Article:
The days when sparking up a fag with a drink in the warmth in public is a misty memory for those who live in the UK.
Instead smokers have had to endure the cold, snow, and often spaces smaller than a battery farm in a bid to get that nicotine hit after a meal at a UK restaurant, in a bar or in a club.
However, it seemed that some smokers’ problems were stubbed out thanks to the E-cigarette, which steam rolled into the market.
Marketed as a lower risk option to smoking and a way to help quit the habit, this new product
also had the added extra of allowing people to “smoke” inside.
The e-cigarette comes in two parts. One end contains the liquid nicotine, while the other has a rechargeable battery and an atomiser.
When the user inhales, the liquid nicotine is vaporised and absorbed through the mouth.
As there is no tobacco in these products, there is no harmful, and potentially lethal tar, and the “smoke” that these emit is mainly water vapour.
According to the charity Action on Smoking and Health (ASH) around 700,000 people in the UK were using e-cigarettes last year, with around 300,000 more predicted to use these this year.
However, new proposals could now see the industry, which has around 100 manufacturing companies, go up in, er, smoke.
Earlier this year the British Medical Association (BMA) called for more regulation and research around these products, advising health professionals to use regulated and licensed nicotine replacement therapy instead to help patients stop smoking.
It is also calling for restrictions to the marketing, sale and promotion of e-cigarettes, and for clear labelling on the contents of cartridges and their safe use.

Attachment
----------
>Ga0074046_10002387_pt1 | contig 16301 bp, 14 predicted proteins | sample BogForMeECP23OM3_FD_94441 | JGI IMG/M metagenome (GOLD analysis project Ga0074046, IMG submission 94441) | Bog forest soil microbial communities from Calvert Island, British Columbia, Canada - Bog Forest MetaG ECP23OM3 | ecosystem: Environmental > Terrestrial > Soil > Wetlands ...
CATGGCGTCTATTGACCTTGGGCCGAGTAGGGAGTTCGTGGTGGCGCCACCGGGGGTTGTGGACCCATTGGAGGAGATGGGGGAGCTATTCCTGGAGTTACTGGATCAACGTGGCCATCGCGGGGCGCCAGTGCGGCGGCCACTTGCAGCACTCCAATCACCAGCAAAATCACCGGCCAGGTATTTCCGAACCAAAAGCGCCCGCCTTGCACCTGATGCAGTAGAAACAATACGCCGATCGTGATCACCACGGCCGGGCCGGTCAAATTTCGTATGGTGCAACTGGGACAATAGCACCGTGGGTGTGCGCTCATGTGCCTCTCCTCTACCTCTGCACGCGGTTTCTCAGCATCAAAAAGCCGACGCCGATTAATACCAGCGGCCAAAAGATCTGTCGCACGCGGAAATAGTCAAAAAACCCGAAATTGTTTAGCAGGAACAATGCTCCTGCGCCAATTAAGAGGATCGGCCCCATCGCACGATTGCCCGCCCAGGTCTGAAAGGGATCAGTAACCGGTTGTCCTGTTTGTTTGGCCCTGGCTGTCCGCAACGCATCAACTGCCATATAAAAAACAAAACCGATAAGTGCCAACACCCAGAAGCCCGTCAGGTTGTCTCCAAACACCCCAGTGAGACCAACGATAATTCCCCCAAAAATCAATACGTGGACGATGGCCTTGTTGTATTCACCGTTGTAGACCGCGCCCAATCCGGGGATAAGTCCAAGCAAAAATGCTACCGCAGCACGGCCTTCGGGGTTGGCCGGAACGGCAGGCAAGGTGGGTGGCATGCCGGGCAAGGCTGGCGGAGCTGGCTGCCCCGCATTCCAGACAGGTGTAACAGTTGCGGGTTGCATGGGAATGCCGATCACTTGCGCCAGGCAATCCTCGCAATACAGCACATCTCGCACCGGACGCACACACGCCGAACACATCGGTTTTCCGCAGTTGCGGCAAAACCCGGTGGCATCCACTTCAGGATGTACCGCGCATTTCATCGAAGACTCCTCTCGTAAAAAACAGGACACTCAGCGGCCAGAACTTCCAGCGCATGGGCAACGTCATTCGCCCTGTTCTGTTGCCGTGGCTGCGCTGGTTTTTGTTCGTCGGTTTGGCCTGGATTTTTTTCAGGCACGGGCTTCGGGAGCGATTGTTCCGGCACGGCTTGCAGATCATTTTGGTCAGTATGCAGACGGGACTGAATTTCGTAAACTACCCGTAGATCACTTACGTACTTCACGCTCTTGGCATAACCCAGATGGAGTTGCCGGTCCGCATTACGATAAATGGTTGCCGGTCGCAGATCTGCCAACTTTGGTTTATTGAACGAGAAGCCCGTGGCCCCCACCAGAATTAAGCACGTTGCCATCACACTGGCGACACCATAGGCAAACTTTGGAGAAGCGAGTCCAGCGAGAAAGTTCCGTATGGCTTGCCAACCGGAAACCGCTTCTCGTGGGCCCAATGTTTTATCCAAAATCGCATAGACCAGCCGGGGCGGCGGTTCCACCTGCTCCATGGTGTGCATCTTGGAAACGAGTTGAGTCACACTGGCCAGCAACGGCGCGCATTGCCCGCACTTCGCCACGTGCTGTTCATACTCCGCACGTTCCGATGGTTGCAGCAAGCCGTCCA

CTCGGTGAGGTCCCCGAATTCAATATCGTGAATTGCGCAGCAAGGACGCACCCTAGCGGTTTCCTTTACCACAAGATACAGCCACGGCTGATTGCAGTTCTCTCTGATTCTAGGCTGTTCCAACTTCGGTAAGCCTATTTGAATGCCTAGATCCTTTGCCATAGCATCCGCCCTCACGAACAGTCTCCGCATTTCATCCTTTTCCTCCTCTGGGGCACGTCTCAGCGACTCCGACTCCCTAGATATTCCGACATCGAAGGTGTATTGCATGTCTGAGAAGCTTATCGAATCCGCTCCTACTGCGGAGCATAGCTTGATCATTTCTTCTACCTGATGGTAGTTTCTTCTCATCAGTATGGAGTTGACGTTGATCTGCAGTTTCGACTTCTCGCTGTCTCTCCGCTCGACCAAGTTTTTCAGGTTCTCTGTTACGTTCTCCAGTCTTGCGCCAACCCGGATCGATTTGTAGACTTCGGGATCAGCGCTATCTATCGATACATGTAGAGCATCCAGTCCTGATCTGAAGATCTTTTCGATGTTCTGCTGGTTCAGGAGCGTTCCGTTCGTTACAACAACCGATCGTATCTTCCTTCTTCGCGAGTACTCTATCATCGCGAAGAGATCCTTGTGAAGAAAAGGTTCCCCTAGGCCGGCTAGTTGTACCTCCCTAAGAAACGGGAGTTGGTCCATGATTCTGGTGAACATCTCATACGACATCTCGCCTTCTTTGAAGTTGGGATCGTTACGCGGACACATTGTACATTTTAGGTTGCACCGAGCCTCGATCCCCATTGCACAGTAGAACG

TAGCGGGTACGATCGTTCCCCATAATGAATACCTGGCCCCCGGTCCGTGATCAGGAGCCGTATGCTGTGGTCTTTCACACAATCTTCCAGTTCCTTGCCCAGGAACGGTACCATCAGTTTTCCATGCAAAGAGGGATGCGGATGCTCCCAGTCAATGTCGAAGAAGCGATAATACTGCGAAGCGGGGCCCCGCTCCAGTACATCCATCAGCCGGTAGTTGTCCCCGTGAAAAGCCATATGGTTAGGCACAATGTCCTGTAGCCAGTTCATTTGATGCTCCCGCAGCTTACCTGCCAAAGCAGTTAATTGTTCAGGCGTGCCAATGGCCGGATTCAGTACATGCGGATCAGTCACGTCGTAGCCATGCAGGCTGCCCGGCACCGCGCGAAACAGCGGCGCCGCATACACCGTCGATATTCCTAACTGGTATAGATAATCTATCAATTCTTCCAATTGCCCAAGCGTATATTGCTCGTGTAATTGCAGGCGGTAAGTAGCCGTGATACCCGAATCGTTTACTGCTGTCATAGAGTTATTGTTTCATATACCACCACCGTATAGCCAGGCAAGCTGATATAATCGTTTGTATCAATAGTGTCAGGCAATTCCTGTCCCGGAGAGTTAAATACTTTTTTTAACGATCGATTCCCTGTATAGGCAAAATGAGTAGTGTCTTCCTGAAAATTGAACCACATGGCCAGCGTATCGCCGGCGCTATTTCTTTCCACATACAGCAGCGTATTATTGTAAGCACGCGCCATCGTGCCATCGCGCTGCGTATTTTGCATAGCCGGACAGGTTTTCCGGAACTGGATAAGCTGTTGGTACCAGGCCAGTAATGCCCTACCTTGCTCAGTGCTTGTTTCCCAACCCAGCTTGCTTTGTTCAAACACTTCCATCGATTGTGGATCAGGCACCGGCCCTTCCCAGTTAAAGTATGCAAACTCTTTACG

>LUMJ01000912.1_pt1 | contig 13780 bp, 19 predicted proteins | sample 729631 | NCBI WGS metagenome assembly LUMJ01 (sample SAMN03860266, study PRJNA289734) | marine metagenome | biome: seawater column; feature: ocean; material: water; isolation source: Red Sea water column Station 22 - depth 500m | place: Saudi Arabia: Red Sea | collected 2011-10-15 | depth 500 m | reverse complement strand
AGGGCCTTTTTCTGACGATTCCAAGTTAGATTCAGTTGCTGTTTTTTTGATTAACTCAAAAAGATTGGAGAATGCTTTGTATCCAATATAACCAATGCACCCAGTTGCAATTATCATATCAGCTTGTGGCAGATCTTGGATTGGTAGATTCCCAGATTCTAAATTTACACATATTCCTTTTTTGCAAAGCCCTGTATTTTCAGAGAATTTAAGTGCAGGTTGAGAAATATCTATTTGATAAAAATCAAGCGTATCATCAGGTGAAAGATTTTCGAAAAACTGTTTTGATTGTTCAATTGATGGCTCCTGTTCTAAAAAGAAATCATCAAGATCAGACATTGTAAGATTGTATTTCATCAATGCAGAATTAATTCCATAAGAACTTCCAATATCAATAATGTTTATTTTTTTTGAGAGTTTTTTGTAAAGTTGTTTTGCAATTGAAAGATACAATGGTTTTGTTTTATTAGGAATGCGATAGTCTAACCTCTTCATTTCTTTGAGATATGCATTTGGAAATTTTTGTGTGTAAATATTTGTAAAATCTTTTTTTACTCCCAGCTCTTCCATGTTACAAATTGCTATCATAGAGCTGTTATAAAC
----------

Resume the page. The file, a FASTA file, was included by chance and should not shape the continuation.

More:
In an updated online briefing, it pointed out that these battery-operated devices were not licensed as a medicine in the UK and there was a lack of peer-reviewed evidence on their value in helping smokers cut down or stop.
It also said there were concerns that the use of e-cigarettes could threaten the norm of not smoking in public places and workplaces.
BMA director of professional activities Vivienne Nathanson said: ‘It took us many decades and hundreds of thousands of deaths to understand the connection between cigarette smoking and disease. We must not encourage use of a new system of nicotine delivery when we are unsure about its safety, or efficacy as a means of stopping smoking.
‘We are especially concerned that e-cigarettes might reinforce the smoking habit as they are designed to closely mimic smoking actions.’
The UK Medicines and Healthcare products Regulatory Agency is set to report on nicotine product regulation this spring.